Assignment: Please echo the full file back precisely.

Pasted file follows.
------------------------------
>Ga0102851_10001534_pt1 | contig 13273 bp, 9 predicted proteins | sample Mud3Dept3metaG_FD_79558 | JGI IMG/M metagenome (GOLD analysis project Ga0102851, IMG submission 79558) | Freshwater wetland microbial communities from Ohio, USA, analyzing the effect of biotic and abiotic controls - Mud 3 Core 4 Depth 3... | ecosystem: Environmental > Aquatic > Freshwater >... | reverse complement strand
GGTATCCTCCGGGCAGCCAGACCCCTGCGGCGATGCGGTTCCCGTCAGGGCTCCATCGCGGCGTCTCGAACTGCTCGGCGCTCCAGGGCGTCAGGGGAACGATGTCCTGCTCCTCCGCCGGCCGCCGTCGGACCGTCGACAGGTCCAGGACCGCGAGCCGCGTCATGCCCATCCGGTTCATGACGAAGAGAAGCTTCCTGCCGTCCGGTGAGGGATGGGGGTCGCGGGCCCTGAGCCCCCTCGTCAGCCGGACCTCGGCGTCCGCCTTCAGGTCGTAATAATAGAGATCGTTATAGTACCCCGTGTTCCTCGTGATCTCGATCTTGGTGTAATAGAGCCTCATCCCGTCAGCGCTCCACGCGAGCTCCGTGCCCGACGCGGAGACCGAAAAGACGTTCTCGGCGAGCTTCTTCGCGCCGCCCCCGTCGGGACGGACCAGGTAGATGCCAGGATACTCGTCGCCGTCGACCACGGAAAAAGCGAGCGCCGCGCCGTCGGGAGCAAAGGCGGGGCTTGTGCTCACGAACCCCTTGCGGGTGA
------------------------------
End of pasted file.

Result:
>Ga0102851_10001534_pt1 | contig 13273 bp, 9 predicted proteins | sample Mud3Dept3metaG_FD_79558 | JGI IMG/M metagenome (GOLD analysis project Ga0102851, IMG submission 79558) | Freshwater wetland microbial communities from Ohio, USA, analyzing the effect of biotic and abiotic controls - Mud 3 Core 4 Depth 3... | ecosystem: Environmental > Aquatic > Freshwater >... | reverse complement strand
GGTATCCTCCGGGCAGCCAGACCCCTGCGGCGATGCGGTTCCCGTCAGGGCTCCATCGCGGCGTCTCGAACTGCTCGGCGCTCCAGGGCGTCAGGGGAACGATGTCCTGCTCCTCCGCCGGCCGCCGTCGGACCGTCGACAGGTCCAGGACCGCGAGCCGCGTCATGCCCATCCGGTTCATGACGAAGAGAAGCTTCCTGCCGTCCGGTGAGGGATGGGGGTCGCGGGCCCTGAGCCCCCTCGTCAGCCGGACCTCGGCGTCCGCCTTCAGGTCGTAATAATAGAGATCGTTATAGTACCCCGTGTTCCTCGTGATCTCGATCTTGGTGTAATAGAGCCTCATCCCGTCAGCGCTCCACGCGAGCTCCGTGCCCGACGCGGAGACCGAAAAGACGTTCTCGGCGAGCTTCTTCGCGCCGCCCCCGTCGGGACGGACCAGGTAGATGCCAGGATACTCGTCGCCGTCGACCACGGAAAAAGCGAGCGCCGCGCCGTCGGGAGCAAAGGCGGGGCTTGTGCTCACGAACCCCTTGCGGGTGA